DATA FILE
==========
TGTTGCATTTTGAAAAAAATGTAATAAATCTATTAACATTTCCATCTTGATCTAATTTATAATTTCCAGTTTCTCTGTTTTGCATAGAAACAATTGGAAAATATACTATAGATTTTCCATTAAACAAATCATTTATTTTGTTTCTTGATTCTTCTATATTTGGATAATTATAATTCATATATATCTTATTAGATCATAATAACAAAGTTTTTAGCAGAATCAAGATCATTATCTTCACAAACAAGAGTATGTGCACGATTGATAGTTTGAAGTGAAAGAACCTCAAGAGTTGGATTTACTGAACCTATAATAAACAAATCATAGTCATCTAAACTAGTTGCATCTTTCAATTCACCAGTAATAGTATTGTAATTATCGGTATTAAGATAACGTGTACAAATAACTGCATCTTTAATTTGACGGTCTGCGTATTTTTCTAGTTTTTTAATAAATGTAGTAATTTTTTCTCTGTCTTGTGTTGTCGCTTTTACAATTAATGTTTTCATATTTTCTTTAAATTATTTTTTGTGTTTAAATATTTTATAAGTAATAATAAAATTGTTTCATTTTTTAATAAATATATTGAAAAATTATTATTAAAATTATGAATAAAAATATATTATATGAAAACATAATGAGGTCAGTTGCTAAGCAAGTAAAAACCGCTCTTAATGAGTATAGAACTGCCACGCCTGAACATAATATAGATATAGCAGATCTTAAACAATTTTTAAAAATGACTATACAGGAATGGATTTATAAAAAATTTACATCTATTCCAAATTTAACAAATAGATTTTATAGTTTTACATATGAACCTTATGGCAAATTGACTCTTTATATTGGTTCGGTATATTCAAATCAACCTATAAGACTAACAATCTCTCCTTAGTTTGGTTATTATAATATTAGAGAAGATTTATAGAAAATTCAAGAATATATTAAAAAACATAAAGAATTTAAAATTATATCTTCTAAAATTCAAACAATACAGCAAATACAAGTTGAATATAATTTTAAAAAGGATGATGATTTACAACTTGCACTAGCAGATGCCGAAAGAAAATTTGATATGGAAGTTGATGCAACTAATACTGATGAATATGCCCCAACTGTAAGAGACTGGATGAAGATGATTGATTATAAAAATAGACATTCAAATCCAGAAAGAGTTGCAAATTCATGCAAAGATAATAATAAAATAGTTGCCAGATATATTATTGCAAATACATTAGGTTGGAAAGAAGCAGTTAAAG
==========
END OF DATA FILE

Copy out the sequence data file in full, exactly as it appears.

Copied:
TGTTGCATTTTGAAAAAAATGTAATAAATCTATTAACATTTCCATCTTGATCTAATTTATAATTTCCAGTTTCTCTGTTTTGCATAGAAACAATTGGAAAATATACTATAGATTTTCCATTAAACAAATCATTTATTTTGTTTCTTGATTCTTCTATATTTGGATAATTATAATTCATATATATCTTATTAGATCATAATAACAAAGTTTTTAGCAGAATCAAGATCATTATCTTCACAAACAAGAGTATGTGCACGATTGATAGTTTGAAGTGAAAGAACCTCAAGAGTTGGATTTACTGAACCTATAATAAACAAATCATAGTCATCTAAACTAGTTGCATCTTTCAATTCACCAGTAATAGTATTGTAATTATCGGTATTAAGATAACGTGTACAAATAACTGCATCTTTAATTTGACGGTCTGCGTATTTTTCTAGTTTTTTAATAAATGTAGTAATTTTTTCTCTGTCTTGTGTTGTCGCTTTTACAATTAATGTTTTCATATTTTCTTTAAATTATTTTTTGTGTTTAAATATTTTATAAGTAATAATAAAATTGTTTCATTTTTTAATAAATATATTGAAAAATTATTATTAAAATTATGAATAAAAATATATTATATGAAAACATAATGAGGTCAGTTGCTAAGCAAGTAAAAACCGCTCTTAATGAGTATAGAACTGCCACGCCTGAACATAATATAGATATAGCAGATCTTAAACAATTTTTAAAAATGACTATACAGGAATGGATTTATAAAAAATTTACATCTATTCCAAATTTAACAAATAGATTTTATAGTTTTACATATGAACCTTATGGCAAATTGACTCTTTATATTGGTTCGGTATATTCAAATCAACCTATAAGACTAACAATCTCTCCTTAGTTTGGTTATTATAATATTAGAGAAGATTTATAGAAAATTCAAGAATATATTAAAAAACATAAAGAATTTAAAATTATATCTTCTAAAATTCAAACAATACAGCAAATACAAGTTGAATATAATTTTAAAAAGGATGATGATTTACAACTTGCACTAGCAGATGCCGAAAGAAAATTTGATATGGAAGTTGATGCAACTAATACTGATGAATATGCCCCAACTGTAAGAGACTGGATGAAGATGATTGATTATAAAAATAGACATTCAAATCCAGAAAGAGTTGCAAATTCATGCAAAGATAATAATAAAATAGTTGCCAGATATATTATTGCAAATACATTAGGTTGGAAAGAAGCAGTTAAAG